"Recuperate" and "recover" are virtually identical in dealing with monetary losses - but it doesn't have to be from just bad investments. When dealing with insurance payments for lost or damage property from whatever cause, you usually use "recuperate" - it's not a bad investment; the insurance happened to be a good investment, because they enable you to "recuperate" your losses from the damage property. Also, "recoup" you losses, or even "recover" your losses.
If you have simply lost your money, say by losing your wallet, you usually recover the money if a good Samaritan turns it in to the police.
"recuperate" and "recover" also apply to illness - in both cases, you "recuperate/recover from the flu".
I see the linked dictionary lists "recuperate money", but I have never heard or read this so used. In AE at least "recoup" is the most commonly used verb for this situation. It is also the closest phonetically to the Spanish. It is a valid translation of recuperar. But DL, in its infinitely robotic wisdom, just dinged me for that answer. Posting an error to DL, for whatever that is worth.
I concur. I am inclined to interpret recoup as the recovery of an amount rather than a specific collection of currency. "I lost $10 at the beginning of the game, but by the end I had recouped my losses and then some." Compare: "The thief stole my bankroll as I left the game, but it was recovered by the police when he was arrested a block away."
That said, these are implications and not required interpretations.
I put "we can recuperate his money" and was marked wrong. The Barron's Foreign Language Guide gives the translation of "recuperar" as "to recuperate". I asked Duolingo to accept my response as it is a perfectly legitimate answer. I just hate to lose "hearts" to a mistake made by Duolingo, which happens constantly. In fact, sometimes my answer is exactly like Duolingo's answer, but I am marked wrong anyway. Indeed, grrrrrrr! Duolingo is definitely a work in progress.
The first definition in my online dictionary is... "recover"... Let resonableness prevail. Which is more logical..."recuperate your money"... or "recover your money"...as for that, what in the name of good conversation does "recuperate your money mean"? We can all see the resonable association between "recover"...and..."recuperate." (i.e. in the hospital) I have a hard time understanding why a reasonable mind thinks "recuperate your money" should be accepted. Best wishes in your Spanish studies with DL... put your money on the rider of the white horse.
I have to disagree. I have never heard that use of "recuperate" and I am a native English speaker who has lived in the U.S.A. (Michigan, Florida, Georgia, New York) for all of my 44 years. "Recuperate" means to recover from an illness. And it's an intransitive verb, meaning you can not recuperate anything (especially not money). You just recuperate.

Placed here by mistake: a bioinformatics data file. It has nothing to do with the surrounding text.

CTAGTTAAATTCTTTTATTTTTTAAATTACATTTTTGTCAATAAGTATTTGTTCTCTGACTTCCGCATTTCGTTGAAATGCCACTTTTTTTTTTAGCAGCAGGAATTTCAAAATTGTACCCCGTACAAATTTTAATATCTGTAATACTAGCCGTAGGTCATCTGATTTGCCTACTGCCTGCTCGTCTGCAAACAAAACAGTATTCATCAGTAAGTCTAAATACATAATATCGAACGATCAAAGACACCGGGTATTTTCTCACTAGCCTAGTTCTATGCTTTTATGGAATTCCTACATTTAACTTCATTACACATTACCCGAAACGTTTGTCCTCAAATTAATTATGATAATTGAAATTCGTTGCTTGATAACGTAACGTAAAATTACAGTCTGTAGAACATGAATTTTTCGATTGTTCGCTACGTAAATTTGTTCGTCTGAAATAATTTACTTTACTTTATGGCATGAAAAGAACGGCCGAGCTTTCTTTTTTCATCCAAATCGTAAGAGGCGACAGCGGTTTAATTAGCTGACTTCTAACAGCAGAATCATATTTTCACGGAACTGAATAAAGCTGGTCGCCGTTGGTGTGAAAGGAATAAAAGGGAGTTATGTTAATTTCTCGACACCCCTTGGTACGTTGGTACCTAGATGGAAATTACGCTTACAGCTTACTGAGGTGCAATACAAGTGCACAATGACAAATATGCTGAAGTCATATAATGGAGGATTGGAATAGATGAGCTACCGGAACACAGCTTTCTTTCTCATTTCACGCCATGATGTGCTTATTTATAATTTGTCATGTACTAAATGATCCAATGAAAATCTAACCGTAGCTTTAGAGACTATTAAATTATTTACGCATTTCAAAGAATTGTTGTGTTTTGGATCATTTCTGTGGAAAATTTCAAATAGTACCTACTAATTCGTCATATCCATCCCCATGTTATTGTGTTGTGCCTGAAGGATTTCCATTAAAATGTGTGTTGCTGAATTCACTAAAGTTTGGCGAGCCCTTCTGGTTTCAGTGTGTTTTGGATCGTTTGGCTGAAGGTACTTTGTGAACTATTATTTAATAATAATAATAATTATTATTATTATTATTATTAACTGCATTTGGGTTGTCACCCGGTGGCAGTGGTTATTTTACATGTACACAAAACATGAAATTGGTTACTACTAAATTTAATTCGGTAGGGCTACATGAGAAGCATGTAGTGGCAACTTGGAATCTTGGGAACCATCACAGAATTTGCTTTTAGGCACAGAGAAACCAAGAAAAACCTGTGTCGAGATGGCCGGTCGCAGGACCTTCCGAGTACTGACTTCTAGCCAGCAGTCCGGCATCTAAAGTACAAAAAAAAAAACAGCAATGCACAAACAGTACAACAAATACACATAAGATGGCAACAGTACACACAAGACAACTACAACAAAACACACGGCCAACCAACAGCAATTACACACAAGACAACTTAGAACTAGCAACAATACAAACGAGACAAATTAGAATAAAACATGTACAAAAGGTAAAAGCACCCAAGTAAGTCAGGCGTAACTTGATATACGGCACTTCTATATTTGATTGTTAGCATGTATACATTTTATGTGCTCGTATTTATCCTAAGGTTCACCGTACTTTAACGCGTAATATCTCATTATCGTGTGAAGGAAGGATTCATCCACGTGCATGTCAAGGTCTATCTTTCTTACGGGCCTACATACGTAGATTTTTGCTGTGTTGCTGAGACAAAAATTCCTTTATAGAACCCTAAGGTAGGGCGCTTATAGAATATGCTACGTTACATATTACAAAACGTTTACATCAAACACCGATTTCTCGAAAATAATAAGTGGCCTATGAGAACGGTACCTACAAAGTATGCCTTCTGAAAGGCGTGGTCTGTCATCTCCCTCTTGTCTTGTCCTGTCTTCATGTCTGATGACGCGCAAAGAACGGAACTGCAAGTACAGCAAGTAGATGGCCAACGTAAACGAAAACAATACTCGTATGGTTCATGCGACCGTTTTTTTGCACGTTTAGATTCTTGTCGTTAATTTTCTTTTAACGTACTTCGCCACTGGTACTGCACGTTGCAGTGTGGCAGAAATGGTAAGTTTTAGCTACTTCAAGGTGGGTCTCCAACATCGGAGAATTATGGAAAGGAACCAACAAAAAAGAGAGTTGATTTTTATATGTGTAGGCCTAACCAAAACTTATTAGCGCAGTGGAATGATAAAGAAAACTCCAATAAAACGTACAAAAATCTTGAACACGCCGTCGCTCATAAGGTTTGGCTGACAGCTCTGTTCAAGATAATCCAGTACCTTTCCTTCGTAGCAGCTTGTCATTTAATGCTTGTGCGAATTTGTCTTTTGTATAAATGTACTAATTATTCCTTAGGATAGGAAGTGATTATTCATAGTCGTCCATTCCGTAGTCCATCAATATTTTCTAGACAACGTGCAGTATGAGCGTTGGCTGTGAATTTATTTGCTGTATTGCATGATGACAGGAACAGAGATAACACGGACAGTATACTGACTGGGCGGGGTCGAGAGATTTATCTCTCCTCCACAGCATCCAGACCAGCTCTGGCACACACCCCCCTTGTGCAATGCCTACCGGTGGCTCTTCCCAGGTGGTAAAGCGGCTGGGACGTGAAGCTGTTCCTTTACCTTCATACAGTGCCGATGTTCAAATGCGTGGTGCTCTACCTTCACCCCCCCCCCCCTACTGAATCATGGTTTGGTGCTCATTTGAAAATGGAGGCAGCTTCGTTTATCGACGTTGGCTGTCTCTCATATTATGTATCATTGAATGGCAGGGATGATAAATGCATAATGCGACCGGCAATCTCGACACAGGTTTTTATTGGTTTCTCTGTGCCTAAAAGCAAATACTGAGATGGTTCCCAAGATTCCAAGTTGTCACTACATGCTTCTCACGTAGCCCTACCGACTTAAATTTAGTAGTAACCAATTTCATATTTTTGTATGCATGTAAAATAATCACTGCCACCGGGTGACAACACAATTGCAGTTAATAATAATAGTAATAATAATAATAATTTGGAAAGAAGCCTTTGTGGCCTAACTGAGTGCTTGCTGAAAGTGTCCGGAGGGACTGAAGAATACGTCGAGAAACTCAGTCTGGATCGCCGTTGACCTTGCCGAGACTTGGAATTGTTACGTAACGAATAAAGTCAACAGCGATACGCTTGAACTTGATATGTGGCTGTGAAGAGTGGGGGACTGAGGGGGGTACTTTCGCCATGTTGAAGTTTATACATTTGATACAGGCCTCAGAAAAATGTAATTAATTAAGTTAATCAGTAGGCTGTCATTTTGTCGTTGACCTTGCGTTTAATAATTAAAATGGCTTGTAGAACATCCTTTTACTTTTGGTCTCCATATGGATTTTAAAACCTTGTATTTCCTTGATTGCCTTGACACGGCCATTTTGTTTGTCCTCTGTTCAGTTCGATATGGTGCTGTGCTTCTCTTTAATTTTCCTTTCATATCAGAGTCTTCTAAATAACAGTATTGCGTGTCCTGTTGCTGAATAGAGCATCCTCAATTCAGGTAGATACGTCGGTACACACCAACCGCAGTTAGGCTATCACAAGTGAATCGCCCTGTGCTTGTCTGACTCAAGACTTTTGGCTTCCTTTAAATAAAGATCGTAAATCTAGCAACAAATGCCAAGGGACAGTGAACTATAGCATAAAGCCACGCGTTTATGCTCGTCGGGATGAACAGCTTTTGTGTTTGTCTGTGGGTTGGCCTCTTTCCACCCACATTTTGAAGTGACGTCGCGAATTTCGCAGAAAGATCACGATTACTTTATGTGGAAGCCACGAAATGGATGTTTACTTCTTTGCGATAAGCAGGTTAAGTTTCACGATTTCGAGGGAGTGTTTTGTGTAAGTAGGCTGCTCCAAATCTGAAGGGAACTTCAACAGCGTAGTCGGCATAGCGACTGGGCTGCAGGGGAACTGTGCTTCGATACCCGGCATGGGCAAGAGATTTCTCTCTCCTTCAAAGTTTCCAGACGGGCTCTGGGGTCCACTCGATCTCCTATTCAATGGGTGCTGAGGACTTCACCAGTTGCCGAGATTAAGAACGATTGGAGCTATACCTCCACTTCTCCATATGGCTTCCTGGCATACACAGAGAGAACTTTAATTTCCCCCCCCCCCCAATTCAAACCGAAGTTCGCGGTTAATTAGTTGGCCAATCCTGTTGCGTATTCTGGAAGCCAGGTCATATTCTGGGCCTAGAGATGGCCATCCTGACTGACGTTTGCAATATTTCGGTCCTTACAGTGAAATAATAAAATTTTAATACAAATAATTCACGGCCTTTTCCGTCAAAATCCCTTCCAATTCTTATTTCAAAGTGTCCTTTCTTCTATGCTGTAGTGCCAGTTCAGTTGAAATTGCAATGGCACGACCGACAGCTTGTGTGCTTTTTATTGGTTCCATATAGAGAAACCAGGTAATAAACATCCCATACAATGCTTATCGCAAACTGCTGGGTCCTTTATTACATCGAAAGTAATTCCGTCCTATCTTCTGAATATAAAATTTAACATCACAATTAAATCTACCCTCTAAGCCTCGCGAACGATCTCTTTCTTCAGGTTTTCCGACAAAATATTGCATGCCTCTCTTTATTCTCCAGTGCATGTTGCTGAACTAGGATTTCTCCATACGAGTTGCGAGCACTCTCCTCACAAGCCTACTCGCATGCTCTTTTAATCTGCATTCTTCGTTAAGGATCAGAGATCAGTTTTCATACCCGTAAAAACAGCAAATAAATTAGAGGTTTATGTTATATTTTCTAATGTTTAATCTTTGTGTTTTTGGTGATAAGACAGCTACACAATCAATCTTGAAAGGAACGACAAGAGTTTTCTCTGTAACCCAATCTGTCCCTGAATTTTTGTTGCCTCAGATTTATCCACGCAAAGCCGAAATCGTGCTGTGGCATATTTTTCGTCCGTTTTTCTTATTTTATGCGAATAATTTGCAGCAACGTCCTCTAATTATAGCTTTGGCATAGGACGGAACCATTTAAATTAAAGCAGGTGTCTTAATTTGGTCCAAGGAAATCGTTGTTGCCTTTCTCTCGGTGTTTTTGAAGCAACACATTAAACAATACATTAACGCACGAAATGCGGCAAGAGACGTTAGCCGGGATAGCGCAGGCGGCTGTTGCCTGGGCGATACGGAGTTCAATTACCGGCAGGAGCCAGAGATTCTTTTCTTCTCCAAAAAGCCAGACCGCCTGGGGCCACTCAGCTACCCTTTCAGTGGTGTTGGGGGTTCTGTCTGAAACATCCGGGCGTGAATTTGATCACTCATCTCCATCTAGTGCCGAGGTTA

The only way I know is to do the lesson anew. However you do not have to do it. I did it. There is a complete agreement between Duo and Adam-Rabel.
RESUMÉ 16 Aug. 2016
For SU Duo besides her accepts your, his and their. If you write the last ones Duo answeres "Another correct solution is we can recover her money
If you use its for su, Duo answers: You used the wrong word. The correct solution is We can recover his money.
I keep wondering about that SU, too, because it can be anything. I used YOUR and it was accepted as correct. How can you figure out who they're talking about if SU can mean so many different people? Anyone have a link to an explanation?It would be greatly appreciated :)
You are right but there is more. Spanish has a lot of you:s
YOU, an informal you = TÚ with YOURS = TU, TUS (if owner of many things)
YOU, a formal you = USTED with YOURS = SU, SUS. Usted is grammatically a 3:rd person like él and ella)
YOU, many friends = VOSOTROS/ AS in SPAIN and YOURS = VUESTRO/ A, VUESTROS/ AS
YOU, many you:s. = USTEDES with YOURS = SU, SUS and in Spain at least one of them must be formal.
To be clear, "dining" and "diner" have the long-i sound. In English, words with a double-consonant after a single vowel are usually pronounced with a short-vowel sound, i.e., ladder, letter, litter, DINNER, lottery.
Rule is different if there are two vowels, like "loathe" (sounds like long-o), or two different consonants, like "truth" (sounds like "oo"), or "maps," which is the short-a sound like "apps." Those "rules of thumb" ( don't ask me where THAT saying came from!) help with spelling and punctuation. :-)
recuperar = to recover, recubrir = to cover, recobrar = to recover. From VOX Spanish and English Dictionary. In English, recover = to regain (to gain anew-consciousness, health, property, ground, what's been lost,) and also, to cover again as with paint or fabric or a lid and so on. In one of the examples, She recovers her daughter, I believe recuperar does not work. The Spanish and English meanings are not equally broad.
I wrote, "We can recover OUR money" I now understand why that's wrong, but my corrected-by-Duo" said, "We can recover YOUR money." I don't understand. Shouldn't the "su" stand for "his," or "her" or even "its"? Shouldn't the sentence say "TI" or "TU" if the answer is "your"? I'm so confused!